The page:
Even as it continues to be exposed as a largely artificial, politically inspired, illegally conducted, ineffectual and counter-productive campaign, the American-led 'war on terror' continues to maintain its momentum, expand its scope, aggravate the underlying grievances, create new generations of potential terrorists and provide all sorts of states with excuses to label and treat chosen groups brutally.
It warps international relations and domestic politics in many countries, infringes on civil liberties and human rights, and pours money into military-industrial enterprises and surveillance agencies, much as it has done since its inception.
Despite early promises, the award of the Nobel Prize for Peace and (following the British precedent) abandonment of the ‘War on Terror’ phrase, President Obama has used ‘nation at war’ and 'special operations' rhetoric, his executive powers and commander-in-chief authority to shape a distinctive and aggressive phase of this never-ending war. This war has become self-perpetuating, ever expanding, increasingly complex and systematically institutionalised.
American foreign, military and economic policies dominate the international agenda. A Google search for ‘War on Terror’ produces ‘about 140,000,000 results’, headed by a massive Wikipedia site, which is crammed with a mish-mash of ‘factual’ details, and links to hundreds of other sites. Virtually everything related to the United States. Starting the war at the official invasion of Afghanistan, Wikipedia dates it as ‘7 October 2001 - ongoing’.
In his farewell speech in January 1961, U.S. President Dwight D. Eisenhower said that the new ‘conjunction of an immense military establishment and a large arms industry’, while necessary, possessed all-pervasive influence and had ‘grave implications’ for ‘the very structure of our society’. The ‘potential for the disastrous rise of misplaced power’ by the ‘military-industrial complex’, and the danger to American ‘liberties’ and ‘democratic processes’, must be guarded against in ‘the councils of government’.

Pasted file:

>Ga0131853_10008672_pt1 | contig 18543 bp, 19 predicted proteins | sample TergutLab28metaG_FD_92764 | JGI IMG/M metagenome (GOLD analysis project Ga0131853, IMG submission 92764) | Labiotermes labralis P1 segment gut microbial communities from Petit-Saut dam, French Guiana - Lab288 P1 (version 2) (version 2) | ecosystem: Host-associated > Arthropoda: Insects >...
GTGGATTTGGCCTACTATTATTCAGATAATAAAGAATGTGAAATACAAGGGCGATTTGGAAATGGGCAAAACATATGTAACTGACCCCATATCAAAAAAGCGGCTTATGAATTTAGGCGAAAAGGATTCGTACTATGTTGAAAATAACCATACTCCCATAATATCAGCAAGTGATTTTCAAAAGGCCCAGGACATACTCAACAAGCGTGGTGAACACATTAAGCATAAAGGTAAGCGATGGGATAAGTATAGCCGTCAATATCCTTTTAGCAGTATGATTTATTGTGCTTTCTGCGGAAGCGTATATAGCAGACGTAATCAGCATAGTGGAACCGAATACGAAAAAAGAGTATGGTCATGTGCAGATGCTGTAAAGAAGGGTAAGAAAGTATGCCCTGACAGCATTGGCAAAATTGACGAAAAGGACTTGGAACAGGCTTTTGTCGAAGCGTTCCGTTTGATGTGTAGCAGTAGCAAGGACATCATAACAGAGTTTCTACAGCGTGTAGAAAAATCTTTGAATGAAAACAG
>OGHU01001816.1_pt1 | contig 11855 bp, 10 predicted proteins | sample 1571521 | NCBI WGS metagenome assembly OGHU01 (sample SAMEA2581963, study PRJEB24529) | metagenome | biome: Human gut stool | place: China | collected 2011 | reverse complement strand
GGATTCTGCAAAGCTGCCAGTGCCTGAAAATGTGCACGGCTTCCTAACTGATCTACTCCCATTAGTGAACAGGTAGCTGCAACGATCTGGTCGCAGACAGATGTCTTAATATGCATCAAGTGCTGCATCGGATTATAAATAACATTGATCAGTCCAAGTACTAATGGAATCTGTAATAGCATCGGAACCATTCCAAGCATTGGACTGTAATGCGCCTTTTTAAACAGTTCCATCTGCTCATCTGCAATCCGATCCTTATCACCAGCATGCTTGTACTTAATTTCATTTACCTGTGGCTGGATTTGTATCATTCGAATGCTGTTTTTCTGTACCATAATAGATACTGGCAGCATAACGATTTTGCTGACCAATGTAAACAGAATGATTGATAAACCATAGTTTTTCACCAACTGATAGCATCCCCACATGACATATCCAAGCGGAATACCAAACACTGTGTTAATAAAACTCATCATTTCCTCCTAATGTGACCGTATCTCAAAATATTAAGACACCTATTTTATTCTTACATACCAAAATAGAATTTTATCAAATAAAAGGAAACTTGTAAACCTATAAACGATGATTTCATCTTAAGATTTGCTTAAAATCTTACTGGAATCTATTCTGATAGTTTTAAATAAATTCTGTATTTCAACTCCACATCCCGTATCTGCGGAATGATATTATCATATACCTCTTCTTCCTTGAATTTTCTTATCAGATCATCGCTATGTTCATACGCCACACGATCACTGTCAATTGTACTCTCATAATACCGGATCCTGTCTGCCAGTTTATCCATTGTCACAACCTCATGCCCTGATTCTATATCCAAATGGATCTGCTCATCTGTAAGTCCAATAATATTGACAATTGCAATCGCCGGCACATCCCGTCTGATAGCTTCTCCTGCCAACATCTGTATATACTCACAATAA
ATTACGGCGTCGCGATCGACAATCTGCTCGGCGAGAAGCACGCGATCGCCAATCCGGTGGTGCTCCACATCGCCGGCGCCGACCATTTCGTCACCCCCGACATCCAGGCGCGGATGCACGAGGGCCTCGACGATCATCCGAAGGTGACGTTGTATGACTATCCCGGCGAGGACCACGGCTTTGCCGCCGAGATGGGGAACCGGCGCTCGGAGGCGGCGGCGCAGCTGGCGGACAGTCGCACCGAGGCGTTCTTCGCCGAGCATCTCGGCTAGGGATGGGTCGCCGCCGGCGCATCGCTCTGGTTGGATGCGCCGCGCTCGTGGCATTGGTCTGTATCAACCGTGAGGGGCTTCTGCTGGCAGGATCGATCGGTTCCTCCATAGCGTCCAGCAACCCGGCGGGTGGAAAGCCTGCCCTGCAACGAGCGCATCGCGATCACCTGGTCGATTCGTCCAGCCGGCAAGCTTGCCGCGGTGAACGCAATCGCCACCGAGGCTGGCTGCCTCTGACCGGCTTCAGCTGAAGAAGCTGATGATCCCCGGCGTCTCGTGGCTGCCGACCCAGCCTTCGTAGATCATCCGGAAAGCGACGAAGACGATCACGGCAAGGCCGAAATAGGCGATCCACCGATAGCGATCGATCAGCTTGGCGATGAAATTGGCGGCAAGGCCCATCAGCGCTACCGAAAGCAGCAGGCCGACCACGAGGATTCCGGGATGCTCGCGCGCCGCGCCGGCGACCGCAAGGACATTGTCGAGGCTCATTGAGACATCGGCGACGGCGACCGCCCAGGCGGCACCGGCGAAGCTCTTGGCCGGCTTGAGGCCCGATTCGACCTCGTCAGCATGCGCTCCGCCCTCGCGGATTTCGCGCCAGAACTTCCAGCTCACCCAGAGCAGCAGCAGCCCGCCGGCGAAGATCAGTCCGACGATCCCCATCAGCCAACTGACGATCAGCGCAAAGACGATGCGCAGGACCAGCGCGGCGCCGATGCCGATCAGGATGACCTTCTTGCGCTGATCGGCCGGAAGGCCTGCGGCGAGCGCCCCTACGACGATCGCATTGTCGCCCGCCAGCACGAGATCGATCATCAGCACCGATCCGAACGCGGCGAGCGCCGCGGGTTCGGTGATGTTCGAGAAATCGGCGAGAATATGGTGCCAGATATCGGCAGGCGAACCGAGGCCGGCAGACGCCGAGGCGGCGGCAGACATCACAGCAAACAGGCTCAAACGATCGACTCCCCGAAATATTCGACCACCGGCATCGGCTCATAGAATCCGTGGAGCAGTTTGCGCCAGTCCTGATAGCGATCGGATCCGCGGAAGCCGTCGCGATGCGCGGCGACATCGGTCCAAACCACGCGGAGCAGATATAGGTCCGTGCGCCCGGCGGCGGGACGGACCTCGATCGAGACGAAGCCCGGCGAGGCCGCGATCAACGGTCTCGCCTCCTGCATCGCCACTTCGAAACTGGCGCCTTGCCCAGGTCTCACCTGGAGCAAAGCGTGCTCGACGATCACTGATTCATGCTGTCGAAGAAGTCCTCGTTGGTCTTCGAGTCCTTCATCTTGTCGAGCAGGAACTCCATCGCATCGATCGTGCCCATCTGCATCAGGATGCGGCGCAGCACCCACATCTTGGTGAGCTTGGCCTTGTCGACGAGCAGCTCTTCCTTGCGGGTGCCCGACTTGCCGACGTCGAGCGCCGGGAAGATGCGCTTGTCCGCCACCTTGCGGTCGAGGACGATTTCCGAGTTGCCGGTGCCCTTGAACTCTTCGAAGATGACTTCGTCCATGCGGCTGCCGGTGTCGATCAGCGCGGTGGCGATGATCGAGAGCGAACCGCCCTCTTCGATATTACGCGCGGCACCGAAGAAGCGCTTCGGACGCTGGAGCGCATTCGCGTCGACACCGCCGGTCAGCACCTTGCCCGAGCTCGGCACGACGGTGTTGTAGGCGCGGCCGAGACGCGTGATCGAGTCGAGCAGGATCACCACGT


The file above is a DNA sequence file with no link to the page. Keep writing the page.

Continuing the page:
Since then, most of what Eisenhower feared has come to pass. In 1995 Robert Higgs expanded the concept to ‘military–industrial–congressional complex’, and many commentators add the media. But the role of both politics and the media, while fundamental to the military-industrial complex, is crucial for all the powerful American lobbies. More significantly, since September 11, 2001, this already all-powerful alliance has expanded to become the military-industrial-terrorism complex.
For example, in a two-year examination of ‘Top Secret America’ published in the Washington Post in 2011, reporters Dana Priest and William Arkin wrote:
The top-secret world the government created in response to the terrorist attacks of Sept. 11, 2001, has become so large, so unwieldy and so secretive that no one knows how much money it costs, how many people it employs, how many programs exist within it or exactly how many agencies do the same work.
In this shadowy world, some 1,271 government organizations and 1,931 private companies work on programs related to counterterrorism, homeland security and intelligence in about 10,000 locations across the United States. In the Washington area alone, 33 building complexes for top-secret intelligence work were under construction or had been built since September 2001, with about 17 million square feet of space.
Much the same process is happening in Australia. By May 2012 the cost of the enormous new Australian Security and Intelligence Organisation headquarters in Canberra, twelve months before completion, had blown out to $631 million. The number of employees and annual budget of ASIO – only one of several Australian counter-terrorism agencies – have also reached record highs. At the time, ASIO Director General David Irvine warned that ‘the threat of terrorism remains real and persistent’. Well, he would say that, wouldn’t he?
Columbia University economist Jeffrey Sachs argued in The Price of Civilisation (2011), that America was caught in a ‘feedback loop’, in which the relationship between corporate wealth and political power was such that ‘Wealth begets power, and power begets wealth.’ The American ‘corporatocracy’ was dominated by four key sectors of the economy: the military-industrial complex, the Wall Street–Washington complex, the Big Oil–transport–military complex and the health care industry.
The counter-terrorism industry features to a greater or lesser extent in all four areas. According to Time, on the tenth anniversary of the ‘War on Terror’, a ‘Costs of War’ study group of two dozen academics put the total, real cost thus far at $5 trillion. Massive amounts of this expenditure result from widespread ‘snouts in the trough’ activity. The question of ‘value for money’ is impossible to answer.